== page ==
Hyperparameters in GPyTorch

The purpose of this notebook is to explain how GP hyperparameters in GPyTorch work, how they are handled, what options are available for constraints and priors, and how things may differ from other packages.

Note: This is a basic introduction to hyperparameters in GPyTorch. If you want to use GPyTorch hyperparameters with things like Pyro distributions, that will be covered in a less “basic usage” tutorial.

[1]:
import math
import torch
import gpytorch
from matplotlib import pyplot as plt

from IPython.display import Markdown, display
def printmd(string):
    display(Markdown(string))

Defining an example model

In the next cell, we define our simple exact GP from the Simple GP Regression tutorial. We’ll be using this model to demonstrate certain aspects of hyperparameter creation.

[2]:
train_x = torch.linspace(0, 1, 100)
train_y = torch.sin(train_x * (2 * math.pi)) + torch.randn(train_x.size()) * 0.2

# We will use the simplest form of GP model, exact inference
class ExactGPModel(gpytorch.models.ExactGP):
    def __init__(self, train_x, train_y, likelihood):
        super(ExactGPModel, self).__init__(train_x, train_y, likelihood)
        self.mean_module = gpytorch.means.ConstantMean()
        self.covar_module = gpytorch.kernels.ScaleKernel(gpytorch.kernels.RBFKernel())

    def forward(self, x):
        mean_x = self.mean_module(x)
        covar_x = self.covar_module(x)
        return gpytorch.distributions.MultivariateNormal(mean_x, covar_x)

# initialize likelihood and model
likelihood = gpytorch.likelihoods.GaussianLikelihood()
model = ExactGPModel(train_x, train_y, likelihood)

Viewing model hyperparameters

Let’s take a look at the model parameters. By “parameters”, here I mean explicitly objects of type torch.nn.Parameter that will have gradients filled in by autograd. To access these, there are two ways of doing this in torch. One way is to use model.state_dict(), which we demonstrate the use of for saving models here.

In the next cell we demonstrate another way to do this, by looping over the model.named_parameters() generator:

[3]:
for param_name, param in model.named_parameters():
    print(f'Parameter name: {param_name:42} value = {param.item()}')
Parameter name: likelihood.noise_covar.raw_noise           value = 0.0
Parameter name: mean_module.constant                       value = 0.0
Parameter name: covar_module.raw_outputscale               value = 0.0
Parameter name: covar_module.base_kernel.raw_lengthscale   value = 0.0

Raw vs Actual Parameters

The most important thing to note here is that the actual learned parameters of the model are things like raw_noise, raw_outputscale, raw_lengthscale, etc. The reason for this is that these parameters must be positive. This brings us to our next topic for parameters: constraints, and the difference between raw parameters and actual parameters.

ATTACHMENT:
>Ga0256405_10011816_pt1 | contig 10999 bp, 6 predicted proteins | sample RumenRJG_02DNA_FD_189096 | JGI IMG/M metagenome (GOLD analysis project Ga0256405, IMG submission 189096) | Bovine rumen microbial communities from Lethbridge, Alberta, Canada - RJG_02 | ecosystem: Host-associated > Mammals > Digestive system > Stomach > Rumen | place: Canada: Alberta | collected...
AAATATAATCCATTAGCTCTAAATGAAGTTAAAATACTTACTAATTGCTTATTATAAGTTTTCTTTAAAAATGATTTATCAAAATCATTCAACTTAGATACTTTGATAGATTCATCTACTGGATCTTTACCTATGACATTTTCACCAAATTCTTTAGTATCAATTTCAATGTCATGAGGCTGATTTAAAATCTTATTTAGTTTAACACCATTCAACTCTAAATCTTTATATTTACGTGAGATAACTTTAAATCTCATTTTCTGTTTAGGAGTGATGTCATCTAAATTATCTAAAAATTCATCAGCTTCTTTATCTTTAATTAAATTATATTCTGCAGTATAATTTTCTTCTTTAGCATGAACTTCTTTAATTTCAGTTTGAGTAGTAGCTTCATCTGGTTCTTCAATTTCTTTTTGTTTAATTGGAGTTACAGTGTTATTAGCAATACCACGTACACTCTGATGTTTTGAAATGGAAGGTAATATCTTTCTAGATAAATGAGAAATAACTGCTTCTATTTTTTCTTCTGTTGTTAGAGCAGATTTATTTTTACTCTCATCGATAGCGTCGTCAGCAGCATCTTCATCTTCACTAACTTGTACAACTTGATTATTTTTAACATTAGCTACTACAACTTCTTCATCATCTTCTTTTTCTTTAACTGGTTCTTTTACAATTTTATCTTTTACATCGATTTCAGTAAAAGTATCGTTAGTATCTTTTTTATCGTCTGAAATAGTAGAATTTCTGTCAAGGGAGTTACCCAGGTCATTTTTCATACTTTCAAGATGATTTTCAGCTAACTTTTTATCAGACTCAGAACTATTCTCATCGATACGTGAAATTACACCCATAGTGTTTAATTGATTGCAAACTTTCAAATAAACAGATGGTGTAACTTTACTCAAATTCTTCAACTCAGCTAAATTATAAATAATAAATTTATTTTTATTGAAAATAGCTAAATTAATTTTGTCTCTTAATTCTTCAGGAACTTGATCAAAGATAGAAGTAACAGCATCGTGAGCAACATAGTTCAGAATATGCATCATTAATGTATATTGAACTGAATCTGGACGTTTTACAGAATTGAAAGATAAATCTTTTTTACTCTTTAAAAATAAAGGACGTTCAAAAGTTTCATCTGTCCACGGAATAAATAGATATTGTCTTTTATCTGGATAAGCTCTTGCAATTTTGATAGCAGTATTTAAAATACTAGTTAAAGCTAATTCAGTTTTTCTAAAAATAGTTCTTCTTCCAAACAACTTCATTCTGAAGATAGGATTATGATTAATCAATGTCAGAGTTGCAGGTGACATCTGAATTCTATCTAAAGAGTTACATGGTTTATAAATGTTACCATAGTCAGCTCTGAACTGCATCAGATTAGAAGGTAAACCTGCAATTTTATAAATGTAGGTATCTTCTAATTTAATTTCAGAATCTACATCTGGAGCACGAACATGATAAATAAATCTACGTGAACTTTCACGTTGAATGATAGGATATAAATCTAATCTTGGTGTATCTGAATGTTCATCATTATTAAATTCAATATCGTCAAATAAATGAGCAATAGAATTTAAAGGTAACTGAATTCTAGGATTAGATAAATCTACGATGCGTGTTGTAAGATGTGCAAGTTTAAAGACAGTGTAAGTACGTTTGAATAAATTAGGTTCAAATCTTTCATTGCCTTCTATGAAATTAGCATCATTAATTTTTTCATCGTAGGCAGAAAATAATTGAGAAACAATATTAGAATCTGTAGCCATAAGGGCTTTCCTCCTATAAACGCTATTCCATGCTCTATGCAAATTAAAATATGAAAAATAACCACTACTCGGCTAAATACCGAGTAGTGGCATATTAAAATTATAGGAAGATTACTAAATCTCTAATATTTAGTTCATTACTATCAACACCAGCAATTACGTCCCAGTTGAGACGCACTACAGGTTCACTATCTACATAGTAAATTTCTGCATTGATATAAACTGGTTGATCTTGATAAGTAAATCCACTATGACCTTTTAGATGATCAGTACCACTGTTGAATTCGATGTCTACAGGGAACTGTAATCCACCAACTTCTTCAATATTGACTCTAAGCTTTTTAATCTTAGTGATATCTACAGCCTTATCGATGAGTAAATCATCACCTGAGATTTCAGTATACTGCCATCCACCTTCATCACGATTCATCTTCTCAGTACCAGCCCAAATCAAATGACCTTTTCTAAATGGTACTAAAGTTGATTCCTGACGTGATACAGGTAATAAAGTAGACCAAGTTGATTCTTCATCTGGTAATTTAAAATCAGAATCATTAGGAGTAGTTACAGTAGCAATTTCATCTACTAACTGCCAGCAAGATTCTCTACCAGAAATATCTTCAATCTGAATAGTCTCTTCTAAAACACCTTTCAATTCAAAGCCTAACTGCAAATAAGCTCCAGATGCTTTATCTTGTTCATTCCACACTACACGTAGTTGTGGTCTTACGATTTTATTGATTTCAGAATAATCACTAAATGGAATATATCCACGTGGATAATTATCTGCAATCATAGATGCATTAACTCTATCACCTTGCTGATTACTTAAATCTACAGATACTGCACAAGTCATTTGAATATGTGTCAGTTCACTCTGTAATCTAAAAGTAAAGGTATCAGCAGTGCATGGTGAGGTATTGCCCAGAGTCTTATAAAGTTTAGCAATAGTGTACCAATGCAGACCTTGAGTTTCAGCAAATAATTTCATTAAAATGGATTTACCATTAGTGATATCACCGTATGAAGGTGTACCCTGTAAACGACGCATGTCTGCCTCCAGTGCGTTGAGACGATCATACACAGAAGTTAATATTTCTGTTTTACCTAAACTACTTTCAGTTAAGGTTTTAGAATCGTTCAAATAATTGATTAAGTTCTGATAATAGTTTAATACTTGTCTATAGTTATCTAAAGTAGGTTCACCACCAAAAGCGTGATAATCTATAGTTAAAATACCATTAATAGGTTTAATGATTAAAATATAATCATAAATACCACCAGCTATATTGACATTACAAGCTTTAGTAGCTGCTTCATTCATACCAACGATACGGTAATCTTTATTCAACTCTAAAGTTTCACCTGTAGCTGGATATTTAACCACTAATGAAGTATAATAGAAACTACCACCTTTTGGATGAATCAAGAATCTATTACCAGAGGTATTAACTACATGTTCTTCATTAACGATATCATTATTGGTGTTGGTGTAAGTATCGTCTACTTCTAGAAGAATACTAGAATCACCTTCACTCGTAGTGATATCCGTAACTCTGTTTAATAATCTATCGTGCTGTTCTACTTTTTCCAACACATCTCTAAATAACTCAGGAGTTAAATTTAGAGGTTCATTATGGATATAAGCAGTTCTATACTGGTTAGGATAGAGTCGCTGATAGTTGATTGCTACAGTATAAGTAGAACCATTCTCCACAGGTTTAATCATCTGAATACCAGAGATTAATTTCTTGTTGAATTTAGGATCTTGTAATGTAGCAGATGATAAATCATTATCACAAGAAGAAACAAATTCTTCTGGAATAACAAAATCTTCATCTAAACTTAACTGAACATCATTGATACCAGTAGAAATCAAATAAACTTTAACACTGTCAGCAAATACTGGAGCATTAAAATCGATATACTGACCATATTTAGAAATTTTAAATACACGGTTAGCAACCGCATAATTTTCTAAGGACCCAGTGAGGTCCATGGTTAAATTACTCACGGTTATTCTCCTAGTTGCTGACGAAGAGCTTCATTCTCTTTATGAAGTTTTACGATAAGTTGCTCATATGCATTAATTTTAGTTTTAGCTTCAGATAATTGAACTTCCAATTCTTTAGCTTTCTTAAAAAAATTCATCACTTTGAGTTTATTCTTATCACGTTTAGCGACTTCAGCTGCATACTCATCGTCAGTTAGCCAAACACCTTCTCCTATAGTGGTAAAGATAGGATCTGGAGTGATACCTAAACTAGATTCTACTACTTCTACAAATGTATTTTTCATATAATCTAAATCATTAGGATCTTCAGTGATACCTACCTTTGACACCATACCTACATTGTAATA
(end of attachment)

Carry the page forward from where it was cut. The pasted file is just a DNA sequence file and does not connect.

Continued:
In order to enforce positiveness and other constraints for hyperparameters, GPyTorch has raw parameters (e.g., model.covar_module.raw_outputscale) that are transformed to actual values via some constraint. Let’s take a look at the raw outputscale, its constraint, and the final value:

[4]:
raw_outputscale = model.covar_module.raw_outputscale
print('raw_outputscale, ', raw_outputscale)

# Three ways of accessing the raw outputscale constraint
print('\nraw_outputscale_constraint1', model.covar_module.raw_outputscale_constraint)

printmd('\n\n**Printing all model constraints...**\n')
for constraint_name, constraint in model.named_constraints():
    print(f'Constraint name: {constraint_name:55} constraint = {constraint}')

printmd('\n**Getting raw outputscale constraint from model...**')
print(model.constraint_for_parameter_name("covar_module.raw_outputscale"))


printmd('\n**Getting raw outputscale constraint from model.covar_module...**')
print(model.covar_module.constraint_for_parameter_name("raw_outputscale"))
raw_outputscale,  Parameter containing:
tensor(0., requires_grad=True)

raw_outputscale_constraint1 Positive()
Printing all model constraints…
Constraint name: likelihood.noise_covar.raw_noise_constraint             constraint = GreaterThan(1.000E-04)
Constraint name: covar_module.raw_outputscale_constraint                 constraint = Positive()
Constraint name: covar_module.base_kernel.raw_lengthscale_constraint     constraint = Positive()
Getting raw outputscale constraint from model…
Positive()
Getting raw outputscale constraint from model.covar_module…
Positive()

How do constraints work?

Constraints define transform and inverse_transform methods that turn raw parameters in to real ones. For a positive constraint, we expect the transformed values to always be positive. Let’s see:

[5]:
raw_outputscale = model.covar_module.raw_outputscale
constraint = model.covar_module.raw_outputscale_constraint

print('Transformed outputscale', constraint.transform(raw_outputscale))
print(constraint.inverse_transform(constraint.transform(raw_outputscale)))
print(torch.equal(constraint.inverse_transform(constraint.transform(raw_outputscale)), raw_outputscale))

print('Transform a bunch of negative tensors: ', constraint.transform(torch.tensor([-1., -2., -3.])))
Transformed outputscale tensor(0.6931, grad_fn=<SoftplusBackward>)
tensor(0., grad_fn=<LogBackward>)
True
Transform a bunch of negative tensors:  tensor([0.3133, 0.1269, 0.0486])

Convenience Getters/Setters for Transformed Values